EBDM Starter Kit

1n: Developing Meeting Goals and Agendas

Navigating the Roadmap

Activity 1: Build a genuine, collaborative policy team.


As the stewards of the policy team, the local coordinator and the team chair are responsible for ensuring that policy team meetings are productive. This means crafting meeting goals and an agenda that move the group forward in a deliberate fashion.

You cannot assume that just because the key policymakers are together in a room the team will naturally make progress. A clear set of goals and agenda for the meeting must be developed and circulated to the team prior to the meeting so that they understand the purpose and focus of the meeting and come prepared to work toward specific outcomes.


To provide local Initiative coordinators with information and resources that will assist them in developing meeting goals and agendas


This document is geared toward local coordinators. Local coordinators may share this information with others (e.g., the team’s chair or another member who at times may assume responsibility for developing meeting goals and agendas) as appropriate.


In establishing the goals for a meeting, consider the following questions:1

  • What are the purposes of the meeting? What are you hoping to achieve in relation to the content and the process of the meeting?
    • Content goals: What do you think is important for people to know, be exposed to, and have discussed by the end of the meeting? What decisions have to be made by the end of the meeting? What should be accomplished?
    • Process goals: What messages and behaviors concerning the way (norms, structures) this group will/should operate do you want to establish or reinforce?
  • Develop these into clear statements of the goals for the meeting.
  • How do the meeting goals fit into the longer-term goals, mission, vision, etc., of the policy team?

In planning the agenda for a meeting, consider the following:2

  • Consider the goals you developed above. Break these down into three categories:
    • Information items: This is information that you need to share with policy team members (e.g., results from a study or article) that do not require discussion or feedback.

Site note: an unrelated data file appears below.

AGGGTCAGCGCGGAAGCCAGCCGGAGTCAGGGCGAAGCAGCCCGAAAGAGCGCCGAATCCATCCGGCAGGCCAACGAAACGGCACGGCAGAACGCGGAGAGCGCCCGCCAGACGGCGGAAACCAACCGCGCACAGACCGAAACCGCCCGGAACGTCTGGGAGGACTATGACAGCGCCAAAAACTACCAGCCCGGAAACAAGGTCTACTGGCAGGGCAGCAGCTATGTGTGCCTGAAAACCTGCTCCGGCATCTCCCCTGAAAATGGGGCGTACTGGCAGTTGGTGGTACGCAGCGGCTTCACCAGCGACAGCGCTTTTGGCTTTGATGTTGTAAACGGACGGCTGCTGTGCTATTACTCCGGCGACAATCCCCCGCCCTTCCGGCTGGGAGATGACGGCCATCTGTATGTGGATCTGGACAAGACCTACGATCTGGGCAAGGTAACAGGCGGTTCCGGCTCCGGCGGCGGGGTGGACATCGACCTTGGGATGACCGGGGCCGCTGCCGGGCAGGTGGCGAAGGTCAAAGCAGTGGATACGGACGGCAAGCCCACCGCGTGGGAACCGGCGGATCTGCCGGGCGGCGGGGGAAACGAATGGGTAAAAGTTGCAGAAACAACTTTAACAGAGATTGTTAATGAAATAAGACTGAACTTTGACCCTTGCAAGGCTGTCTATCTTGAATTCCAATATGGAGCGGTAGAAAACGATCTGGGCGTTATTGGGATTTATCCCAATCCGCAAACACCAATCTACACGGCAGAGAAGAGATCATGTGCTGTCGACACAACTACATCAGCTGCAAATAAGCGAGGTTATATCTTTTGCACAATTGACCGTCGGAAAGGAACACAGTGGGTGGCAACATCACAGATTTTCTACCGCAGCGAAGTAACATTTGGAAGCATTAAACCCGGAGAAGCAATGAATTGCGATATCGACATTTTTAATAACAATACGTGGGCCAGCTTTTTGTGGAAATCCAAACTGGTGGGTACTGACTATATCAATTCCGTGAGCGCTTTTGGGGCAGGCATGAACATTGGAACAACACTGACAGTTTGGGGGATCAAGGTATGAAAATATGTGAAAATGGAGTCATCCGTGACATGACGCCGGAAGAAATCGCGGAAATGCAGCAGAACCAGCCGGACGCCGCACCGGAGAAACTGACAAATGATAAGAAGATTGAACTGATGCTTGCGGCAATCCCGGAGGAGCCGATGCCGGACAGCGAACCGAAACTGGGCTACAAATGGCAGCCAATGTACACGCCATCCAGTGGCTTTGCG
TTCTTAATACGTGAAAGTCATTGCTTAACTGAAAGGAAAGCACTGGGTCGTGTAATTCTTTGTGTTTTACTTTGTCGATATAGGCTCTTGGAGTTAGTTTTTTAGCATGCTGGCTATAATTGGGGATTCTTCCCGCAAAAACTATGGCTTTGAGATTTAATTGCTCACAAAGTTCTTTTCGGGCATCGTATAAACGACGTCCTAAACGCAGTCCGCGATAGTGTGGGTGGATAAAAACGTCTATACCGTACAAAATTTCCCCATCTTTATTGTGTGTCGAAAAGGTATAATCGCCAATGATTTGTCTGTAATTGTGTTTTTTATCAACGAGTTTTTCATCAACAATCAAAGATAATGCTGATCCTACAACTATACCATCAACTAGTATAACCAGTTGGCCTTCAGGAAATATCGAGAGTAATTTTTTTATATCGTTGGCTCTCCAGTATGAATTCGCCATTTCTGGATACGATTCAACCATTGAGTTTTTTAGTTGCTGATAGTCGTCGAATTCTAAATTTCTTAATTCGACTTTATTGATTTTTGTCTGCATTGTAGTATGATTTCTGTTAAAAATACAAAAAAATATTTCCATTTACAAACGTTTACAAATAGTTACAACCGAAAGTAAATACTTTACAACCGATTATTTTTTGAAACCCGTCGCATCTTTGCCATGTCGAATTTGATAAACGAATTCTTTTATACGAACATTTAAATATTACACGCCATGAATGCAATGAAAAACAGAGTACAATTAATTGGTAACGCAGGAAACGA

• Discussion items: These are the topics that are up for discussion, feedback, and/or development by team members (e.g., the team may discuss how arrest decisions are made).
    • Decision items: The team should spend the majority of its time coming to agreement about certain topics or determining how to move forward (particularly once the team has been established and has been meeting regularly for some time). Strive to focus on decision items for two-thirds of your team meeting time.
  • Determine the chronology of the agenda items:
    • ls there a logical progression of activities? For example, do you move from general to specific, from specific to general, or back and forth?
    • Do transitions from one agenda component to another seem smooth?
    • Are the activities consistent with the process development of the group? For example, activities that generate heavy conflict or personal vulnerability should probably not be the first items on the agenda.
  • The meeting leader does not have to take responsibility for all the items on the agenda. Assign other policy team members to lead different parts of the agenda as appropriate. (Make sure to tell them ahead of time what is expected of them!)
  • You may begin a meeting by checking in with team members regarding their progress in accomplishing their “homework” since the last meeting. (This is where creating meeting records that remind members of their responsibilities comes in handy!) Regularly checking in with everyone about their progress will encourage accountability.
  • Include as the final agenda item next steps and action planning. This will ensure that the group discusses what will happen in between this meeting and the next.
  • Consider whether the agenda accomplishes your meeting goals.


When developing agendas, you might consider the following:

  • Is there a balance between lecture/presentations and participatory activities? Between “light” discussions and “deep” (e.g., potentially conflicting) discussions? In thinking about balance, be careful not to overload people with too much of one thing.
  • What materials will you need for the meeting? How will information be presented—verbally, on a flip chart, on handouts that can be read later?
  • Will the physical space and environment accommodate your goals and agenda? For example: Is there enough space to break into smaller groups? Is there wall space for hanging up flipchart paper? Can the tables and chairs be moved to meet your needs?
  • What do your team members want to cover during the meeting? Soliciting feedback or input from policy team members before finalizing the agenda is important to gaining their buy-in.
  • Is the agenda realistic in terms of timing? Remember: everything takes longer than you expect it to!

1 NIC, 1993, p. 23.

2 Ibid.


Yamhill County, Oregon, Policy Meeting Goals and Agenda

Additional Resources/Readings

CEPP. (2006). The role of facilitators and staff in supporting collaborative teams. Retrieved from

McGarry, P. (1993). Essential ingredients for success. In National Institute of Corrections, The intermediate sanctions handbook: Experiences and tools for policymakers (pp. 21–26). Retrieved from http://nicic.gov/library/000213

SMART Technologies. (2004). Using group process techniques to improve meeting effectiveness. Retrieved from http://www.effectivemeetings.com/teams/teamwork/creighton.asp

Woodward, B. (1993). Establishing and maintaining the policy team. In National Institute of Corrections, The intermediate sanctions handbook: Experiences and tools for policymakers (pp. 27–34). Retrieved from http://nicic.gov/library/000213

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